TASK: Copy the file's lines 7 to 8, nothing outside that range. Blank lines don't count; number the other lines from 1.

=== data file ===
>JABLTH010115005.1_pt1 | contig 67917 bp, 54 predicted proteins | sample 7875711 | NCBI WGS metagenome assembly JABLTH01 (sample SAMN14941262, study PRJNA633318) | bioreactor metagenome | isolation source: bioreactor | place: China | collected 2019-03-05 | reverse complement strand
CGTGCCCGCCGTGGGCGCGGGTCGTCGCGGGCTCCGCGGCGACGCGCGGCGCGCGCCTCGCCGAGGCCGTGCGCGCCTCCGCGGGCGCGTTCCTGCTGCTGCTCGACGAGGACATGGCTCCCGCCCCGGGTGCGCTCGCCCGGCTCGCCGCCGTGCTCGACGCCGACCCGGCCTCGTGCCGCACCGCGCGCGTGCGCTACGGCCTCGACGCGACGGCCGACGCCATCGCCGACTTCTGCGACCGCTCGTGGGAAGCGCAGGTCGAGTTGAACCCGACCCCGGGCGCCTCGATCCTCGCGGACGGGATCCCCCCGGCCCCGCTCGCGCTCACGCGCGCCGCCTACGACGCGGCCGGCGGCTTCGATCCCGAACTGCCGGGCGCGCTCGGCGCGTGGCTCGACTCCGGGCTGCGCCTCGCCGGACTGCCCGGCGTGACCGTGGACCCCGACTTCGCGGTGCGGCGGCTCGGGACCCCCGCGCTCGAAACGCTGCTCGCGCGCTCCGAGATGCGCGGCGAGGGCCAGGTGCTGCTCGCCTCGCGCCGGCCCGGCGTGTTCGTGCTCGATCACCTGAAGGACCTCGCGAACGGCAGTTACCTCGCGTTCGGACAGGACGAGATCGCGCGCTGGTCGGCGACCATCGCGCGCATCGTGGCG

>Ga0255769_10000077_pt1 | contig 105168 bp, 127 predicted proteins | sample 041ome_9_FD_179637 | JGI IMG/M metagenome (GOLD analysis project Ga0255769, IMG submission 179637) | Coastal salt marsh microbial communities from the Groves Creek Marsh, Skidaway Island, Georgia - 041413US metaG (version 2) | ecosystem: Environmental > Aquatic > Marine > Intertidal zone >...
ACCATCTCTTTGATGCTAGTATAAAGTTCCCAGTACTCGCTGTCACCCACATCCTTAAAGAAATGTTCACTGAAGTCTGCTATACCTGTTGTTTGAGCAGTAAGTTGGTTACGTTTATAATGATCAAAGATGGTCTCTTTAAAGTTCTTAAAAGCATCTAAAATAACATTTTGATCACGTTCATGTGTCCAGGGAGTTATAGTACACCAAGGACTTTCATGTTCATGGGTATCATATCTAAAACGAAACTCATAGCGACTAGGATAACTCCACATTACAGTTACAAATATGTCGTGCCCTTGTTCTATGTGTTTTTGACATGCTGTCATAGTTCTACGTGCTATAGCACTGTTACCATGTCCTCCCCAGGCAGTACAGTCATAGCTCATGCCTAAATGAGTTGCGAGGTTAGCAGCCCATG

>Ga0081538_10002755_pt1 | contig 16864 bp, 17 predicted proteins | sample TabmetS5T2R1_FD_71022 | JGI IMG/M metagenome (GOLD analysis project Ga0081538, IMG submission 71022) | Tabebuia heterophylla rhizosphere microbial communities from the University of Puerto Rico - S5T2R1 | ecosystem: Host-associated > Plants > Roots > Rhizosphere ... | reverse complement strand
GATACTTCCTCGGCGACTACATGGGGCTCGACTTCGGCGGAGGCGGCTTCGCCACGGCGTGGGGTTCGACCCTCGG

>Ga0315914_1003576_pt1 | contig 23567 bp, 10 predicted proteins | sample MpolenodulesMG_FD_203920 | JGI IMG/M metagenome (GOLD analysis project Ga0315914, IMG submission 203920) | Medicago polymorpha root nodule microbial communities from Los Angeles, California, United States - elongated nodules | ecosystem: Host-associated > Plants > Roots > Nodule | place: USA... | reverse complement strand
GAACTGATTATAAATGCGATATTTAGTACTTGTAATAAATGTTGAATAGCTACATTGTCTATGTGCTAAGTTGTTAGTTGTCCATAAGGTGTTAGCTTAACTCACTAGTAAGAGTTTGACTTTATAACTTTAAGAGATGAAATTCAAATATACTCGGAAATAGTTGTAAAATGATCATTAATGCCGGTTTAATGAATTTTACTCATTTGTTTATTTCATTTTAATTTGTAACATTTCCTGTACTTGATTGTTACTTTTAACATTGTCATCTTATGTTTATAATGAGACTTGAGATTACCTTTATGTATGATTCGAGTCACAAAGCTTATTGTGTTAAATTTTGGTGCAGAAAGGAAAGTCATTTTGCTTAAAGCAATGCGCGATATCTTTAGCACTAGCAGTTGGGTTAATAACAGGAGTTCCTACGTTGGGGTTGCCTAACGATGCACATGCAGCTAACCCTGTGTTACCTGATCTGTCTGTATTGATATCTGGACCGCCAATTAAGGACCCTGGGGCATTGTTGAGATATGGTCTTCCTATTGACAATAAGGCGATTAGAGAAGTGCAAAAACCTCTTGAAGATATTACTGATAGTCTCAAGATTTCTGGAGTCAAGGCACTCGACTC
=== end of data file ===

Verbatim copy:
>Ga0315914_1003576_pt1 | contig 23567 bp, 10 predicted proteins | sample MpolenodulesMG_FD_203920 | JGI IMG/M metagenome (GOLD analysis project Ga0315914, IMG submission 203920) | Medicago polymorpha root nodule microbial communities from Los Angeles, California, United States - elongated nodules | ecosystem: Host-associated > Plants > Roots > Nodule | place: USA... | reverse complement strand
GAACTGATTATAAATGCGATATTTAGTACTTGTAATAAATGTTGAATAGCTACATTGTCTATGTGCTAAGTTGTTAGTTGTCCATAAGGTGTTAGCTTAACTCACTAGTAAGAGTTTGACTTTATAACTTTAAGAGATGAAATTCAAATATACTCGGAAATAGTTGTAAAATGATCATTAATGCCGGTTTAATGAATTTTACTCATTTGTTTATTTCATTTTAATTTGTAACATTTCCTGTACTTGATTGTTACTTTTAACATTGTCATCTTATGTTTATAATGAGACTTGAGATTACCTTTATGTATGATTCGAGTCACAAAGCTTATTGTGTTAAATTTTGGTGCAGAAAGGAAAGTCATTTTGCTTAAAGCAATGCGCGATATCTTTAGCACTAGCAGTTGGGTTAATAACAGGAGTTCCTACGTTGGGGTTGCCTAACGATGCACATGCAGCTAACCCTGTGTTACCTGATCTGTCTGTATTGATATCTGGACCGCCAATTAAGGACCCTGGGGCATTGTTGAGATATGGTCTTCCTATTGACAATAAGGCGATTAGAGAAGTGCAAAAACCTCTTGAAGATATTACTGATAGTCTCAAGATTTCTGGAGTCAAGGCACTCGACTC